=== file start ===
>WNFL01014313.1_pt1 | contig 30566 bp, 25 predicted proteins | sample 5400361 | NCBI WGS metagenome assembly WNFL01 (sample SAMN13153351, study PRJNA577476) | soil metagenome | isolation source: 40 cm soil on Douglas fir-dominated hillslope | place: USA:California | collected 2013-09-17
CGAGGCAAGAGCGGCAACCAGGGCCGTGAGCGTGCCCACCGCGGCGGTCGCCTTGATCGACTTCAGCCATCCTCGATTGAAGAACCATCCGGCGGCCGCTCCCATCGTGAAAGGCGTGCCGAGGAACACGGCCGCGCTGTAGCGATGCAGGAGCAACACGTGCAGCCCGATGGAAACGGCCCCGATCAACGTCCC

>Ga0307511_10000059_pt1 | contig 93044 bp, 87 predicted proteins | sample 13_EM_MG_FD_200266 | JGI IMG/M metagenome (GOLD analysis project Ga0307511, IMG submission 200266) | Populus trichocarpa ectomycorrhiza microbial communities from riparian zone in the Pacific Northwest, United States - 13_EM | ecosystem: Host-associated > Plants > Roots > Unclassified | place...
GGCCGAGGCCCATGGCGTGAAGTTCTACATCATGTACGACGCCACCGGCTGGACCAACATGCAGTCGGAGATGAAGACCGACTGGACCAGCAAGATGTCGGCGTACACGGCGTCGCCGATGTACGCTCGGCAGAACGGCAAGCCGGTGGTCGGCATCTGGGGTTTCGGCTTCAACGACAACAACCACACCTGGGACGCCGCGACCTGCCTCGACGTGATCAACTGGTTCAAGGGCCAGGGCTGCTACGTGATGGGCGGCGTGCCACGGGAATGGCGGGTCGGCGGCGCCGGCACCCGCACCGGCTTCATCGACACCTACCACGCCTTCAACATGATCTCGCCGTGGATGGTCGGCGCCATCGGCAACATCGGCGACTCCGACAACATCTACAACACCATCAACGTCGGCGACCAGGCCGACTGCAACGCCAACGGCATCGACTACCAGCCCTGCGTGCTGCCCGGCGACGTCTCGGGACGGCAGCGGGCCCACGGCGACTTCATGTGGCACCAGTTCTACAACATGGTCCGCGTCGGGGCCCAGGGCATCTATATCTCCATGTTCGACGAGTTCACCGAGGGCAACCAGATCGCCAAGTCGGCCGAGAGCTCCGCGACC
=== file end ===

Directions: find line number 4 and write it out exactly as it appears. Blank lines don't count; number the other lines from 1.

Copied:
GGCCGAGGCCCATGGCGTGAAGTTCTACATCATGTACGACGCCACCGGCTGGACCAACATGCAGTCGGAGATGAAGACCGACTGGACCAGCAAGATGTCGGCGTACACGGCGTCGCCGATGTACGCTCGGCAGAACGGCAAGCCGGTGGTCGGCATCTGGGGTTTCGGCTTCAACGACAACAACCACACCTGGGACGCCGCGACCTGCCTCGACGTGATCAACTGGTTCAAGGGCCAGGGCTGCTACGTGATGGGCGGCGTGCCACGGGAATGGCGGGTCGGCGGCGCCGGCACCCGCACCGGCTTCATCGACACCTACCACGCCTTCAACATGATCTCGCCGTGGATGGTCGGCGCCATCGGCAACATCGGCGACTCCGACAACATCTACAACACCATCAACGTCGGCGACCAGGCCGACTGCAACGCCAACGGCATCGACTACCAGCCCTGCGTGCTGCCCGGCGACGTCTCGGGACGGCAGCGGGCCCACGGCGACTTCATGTGGCACCAGTTCTACAACATGGTCCGCGTCGGGGCCCAGGGCATCTATATCTCCATGTTCGACGAGTTCACCGAGGGCAACCAGATCGCCAAGTCGGCCGAGAGCTCCGCGACC